Less well known is that there has been a collapse in the share prices of UK and US banks, as the table (below) shows. At the close of the London Stock Exchange on 4 October, Lloyds had fallen by 10.6 per cent, the Royal Bank of Scotland (RBS) by 8.4 per cent, Barclays by 10.5 per cent and HSBC by 4.7 per cent. On the year, the share prices of three of the four major British banks are down and they don't look so different from Dexia. Only HSBC looks significantly less exposed.

blanchflower table

House of cards

The huge drop in the share prices of these banks over the past five years (compare their five-year highs in the second column of the table with the last trade figures in the first) indicates the scale of the financial shock that we have been exposed to.

One other point of note is that the value of the UK's investment in Lloyds and RBS has halved since the day that the coalition government took over - on 12 May 2010, share prices were £59.51 and £48.40, respectively, on the market opening. As I write, they are £31.80 and £21.52. I have not heard much from Osborne about the decline in the value of the UK's assets on his watch.

Osborne's mettle will be tested when Greece defaults, as it surely will. I recall how he and Cameron opposed the rescue of the banks in 2008 without telling us what they would have done instead. The former chancellor Alistair Darling made clear recently that, on 7 October 2008, the then chairman of RBS, Tom McKillop, called him to say that the bank would run out of money in two hours and wouldn't last the day if the government didn't step in with a rescue plan. I hope we won't have to find out how Osborne would respond to a comparable crisis but the markets appear to be expecting just that. One down, all down.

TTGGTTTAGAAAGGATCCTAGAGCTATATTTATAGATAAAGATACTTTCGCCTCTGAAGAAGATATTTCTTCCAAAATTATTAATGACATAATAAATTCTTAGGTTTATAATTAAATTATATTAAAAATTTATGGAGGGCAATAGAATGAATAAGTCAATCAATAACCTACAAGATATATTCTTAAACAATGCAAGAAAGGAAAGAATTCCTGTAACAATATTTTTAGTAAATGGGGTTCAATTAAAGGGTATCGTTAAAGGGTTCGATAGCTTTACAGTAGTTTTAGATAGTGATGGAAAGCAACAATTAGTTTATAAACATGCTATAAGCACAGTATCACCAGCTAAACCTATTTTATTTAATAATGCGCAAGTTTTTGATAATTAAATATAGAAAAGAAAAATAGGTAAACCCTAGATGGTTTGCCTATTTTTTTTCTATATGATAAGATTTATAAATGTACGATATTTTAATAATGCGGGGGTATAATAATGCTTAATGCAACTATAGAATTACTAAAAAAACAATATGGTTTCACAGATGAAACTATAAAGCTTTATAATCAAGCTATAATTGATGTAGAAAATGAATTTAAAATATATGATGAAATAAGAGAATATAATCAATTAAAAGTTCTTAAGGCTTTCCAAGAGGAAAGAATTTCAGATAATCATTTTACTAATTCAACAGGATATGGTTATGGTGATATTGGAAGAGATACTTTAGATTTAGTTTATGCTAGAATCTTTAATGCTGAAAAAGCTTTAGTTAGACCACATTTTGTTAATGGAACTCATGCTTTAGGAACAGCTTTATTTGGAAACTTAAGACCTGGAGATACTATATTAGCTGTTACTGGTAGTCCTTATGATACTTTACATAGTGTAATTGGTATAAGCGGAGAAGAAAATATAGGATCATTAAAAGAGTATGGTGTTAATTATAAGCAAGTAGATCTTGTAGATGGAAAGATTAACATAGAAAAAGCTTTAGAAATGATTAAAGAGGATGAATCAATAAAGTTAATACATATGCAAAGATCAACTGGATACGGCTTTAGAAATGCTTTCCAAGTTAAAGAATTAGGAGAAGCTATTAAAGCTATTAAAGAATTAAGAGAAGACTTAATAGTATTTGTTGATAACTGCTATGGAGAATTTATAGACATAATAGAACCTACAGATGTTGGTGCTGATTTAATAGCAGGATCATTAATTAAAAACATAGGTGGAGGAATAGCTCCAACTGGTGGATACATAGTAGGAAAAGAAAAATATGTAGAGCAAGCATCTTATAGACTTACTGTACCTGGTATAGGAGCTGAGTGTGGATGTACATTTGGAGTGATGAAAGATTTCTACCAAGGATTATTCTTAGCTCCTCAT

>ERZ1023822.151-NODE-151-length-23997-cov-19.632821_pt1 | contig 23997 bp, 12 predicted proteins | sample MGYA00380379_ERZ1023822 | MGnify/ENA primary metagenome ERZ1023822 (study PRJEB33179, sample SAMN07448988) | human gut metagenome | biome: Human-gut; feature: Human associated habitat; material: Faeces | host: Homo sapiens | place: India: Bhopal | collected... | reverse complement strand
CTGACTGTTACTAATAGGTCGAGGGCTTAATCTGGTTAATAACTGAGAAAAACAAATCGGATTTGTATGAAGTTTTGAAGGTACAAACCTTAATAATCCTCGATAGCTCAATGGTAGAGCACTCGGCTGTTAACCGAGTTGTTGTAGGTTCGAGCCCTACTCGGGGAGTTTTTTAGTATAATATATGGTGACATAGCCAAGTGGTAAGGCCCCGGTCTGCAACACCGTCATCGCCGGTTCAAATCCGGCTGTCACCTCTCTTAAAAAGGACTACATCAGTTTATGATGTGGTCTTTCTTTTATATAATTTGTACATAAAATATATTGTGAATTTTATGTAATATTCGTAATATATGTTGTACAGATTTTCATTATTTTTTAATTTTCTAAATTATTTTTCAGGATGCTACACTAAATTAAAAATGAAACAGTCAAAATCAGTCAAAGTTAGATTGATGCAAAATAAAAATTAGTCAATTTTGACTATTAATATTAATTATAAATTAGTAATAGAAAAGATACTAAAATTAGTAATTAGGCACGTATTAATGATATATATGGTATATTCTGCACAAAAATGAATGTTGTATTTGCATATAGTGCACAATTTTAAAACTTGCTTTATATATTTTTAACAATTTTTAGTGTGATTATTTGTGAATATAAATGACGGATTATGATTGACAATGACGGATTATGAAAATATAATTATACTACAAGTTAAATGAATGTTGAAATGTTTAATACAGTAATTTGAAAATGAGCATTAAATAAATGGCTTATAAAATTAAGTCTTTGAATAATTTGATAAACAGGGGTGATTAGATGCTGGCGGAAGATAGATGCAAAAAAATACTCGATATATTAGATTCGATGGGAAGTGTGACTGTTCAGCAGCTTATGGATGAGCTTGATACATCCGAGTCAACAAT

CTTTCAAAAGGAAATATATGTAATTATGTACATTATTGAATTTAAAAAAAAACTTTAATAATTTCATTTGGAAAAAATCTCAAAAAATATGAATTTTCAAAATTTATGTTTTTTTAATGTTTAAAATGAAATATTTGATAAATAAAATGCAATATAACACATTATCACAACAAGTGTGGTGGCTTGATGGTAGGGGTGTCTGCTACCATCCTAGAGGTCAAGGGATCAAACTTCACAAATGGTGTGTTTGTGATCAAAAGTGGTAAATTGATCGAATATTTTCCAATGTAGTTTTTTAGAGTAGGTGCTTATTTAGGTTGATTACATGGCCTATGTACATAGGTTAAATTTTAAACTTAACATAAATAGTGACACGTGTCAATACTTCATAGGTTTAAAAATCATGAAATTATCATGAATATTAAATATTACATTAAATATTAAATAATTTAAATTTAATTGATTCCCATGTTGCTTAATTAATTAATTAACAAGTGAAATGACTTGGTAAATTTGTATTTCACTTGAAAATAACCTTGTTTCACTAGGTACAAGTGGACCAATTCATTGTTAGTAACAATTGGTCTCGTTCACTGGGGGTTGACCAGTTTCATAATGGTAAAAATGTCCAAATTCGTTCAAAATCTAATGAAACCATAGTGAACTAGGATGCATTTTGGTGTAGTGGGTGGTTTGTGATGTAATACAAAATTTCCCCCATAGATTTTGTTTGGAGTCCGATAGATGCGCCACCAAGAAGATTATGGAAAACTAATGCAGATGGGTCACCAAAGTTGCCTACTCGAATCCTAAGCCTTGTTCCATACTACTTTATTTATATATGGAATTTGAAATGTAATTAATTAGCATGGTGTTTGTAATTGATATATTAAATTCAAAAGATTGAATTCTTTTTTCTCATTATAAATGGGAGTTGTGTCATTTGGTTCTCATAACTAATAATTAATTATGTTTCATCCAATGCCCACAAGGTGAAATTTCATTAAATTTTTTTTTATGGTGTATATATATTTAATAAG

David Blanchflower is the New Statesman's economics editor and a professor at Dartmouth College, New Hampshire, and the University of Stirling

David Blanchflower is economics editor of the New Statesman and professor of economics at Dartmouth College, New Hampshire

This article first appeared in the 10 October 2011 issue of the New Statesman, The next great depression

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Q&A: What are tax credits and how do they work?

All you need to know about the government's plan to cut tax credits.

What are tax credits?

Tax credits are payments made regularly by the state into bank accounts to support families with children, or those who are in low-paid jobs. There are two types of tax credit: the working tax credit and the child tax credit.

What are they for?

To redistribute income to those less able to get by, or to provide for their children, on what they earn.

Are they similar to tax relief?

No. They don’t have much to do with tax. They’re more of a welfare thing. You don’t need to be a taxpayer to receive tax credits. It’s just that, unlike other benefits, they are based on the tax year and paid via the tax office.

Who is eligible?

Anyone aged over 16 (for child tax credits) and over 25 (for working tax credits) who normally lives in the UK can apply for them, depending on their income, the hours they work, whether they have a disability, and whether they pay for childcare.

What are their circumstances?

The more you earn, the less you are likely to receive. Single claimants must work at least 16 hours a week. Let’s take a full-time worker: if you work at least 30 hours a week, you are generally eligible for working tax credits if you earn less than £13,253 a year (if you’re single and don’t have children), or less than £18,023 (jointly as part of a couple without children but working at least 30 hours a week).

And for families?

A family with children and an income below about £32,200 can claim child tax credit. It used to be that the more children you have, the more you are eligible to receive – but George Osborne in his most recent Budget has limited child tax credit to two children.

How much money do you receive?

Again, this depends on your circumstances. The basic payment for a single claimant, or a joint claim by a couple, of working tax credits is £1,940 for the tax year. You can then receive extra, depending on your circumstances. For example, single parents can receive up to an additional £2,010, on top of the basic £1,940 payment; people who work more than 30 hours a week can receive up to an extra £810; and disabled workers up to £2,970. The average award of tax credit is £6,340 per year. Child tax credit claimants get £545 per year as a flat payment, plus £2,780 per child.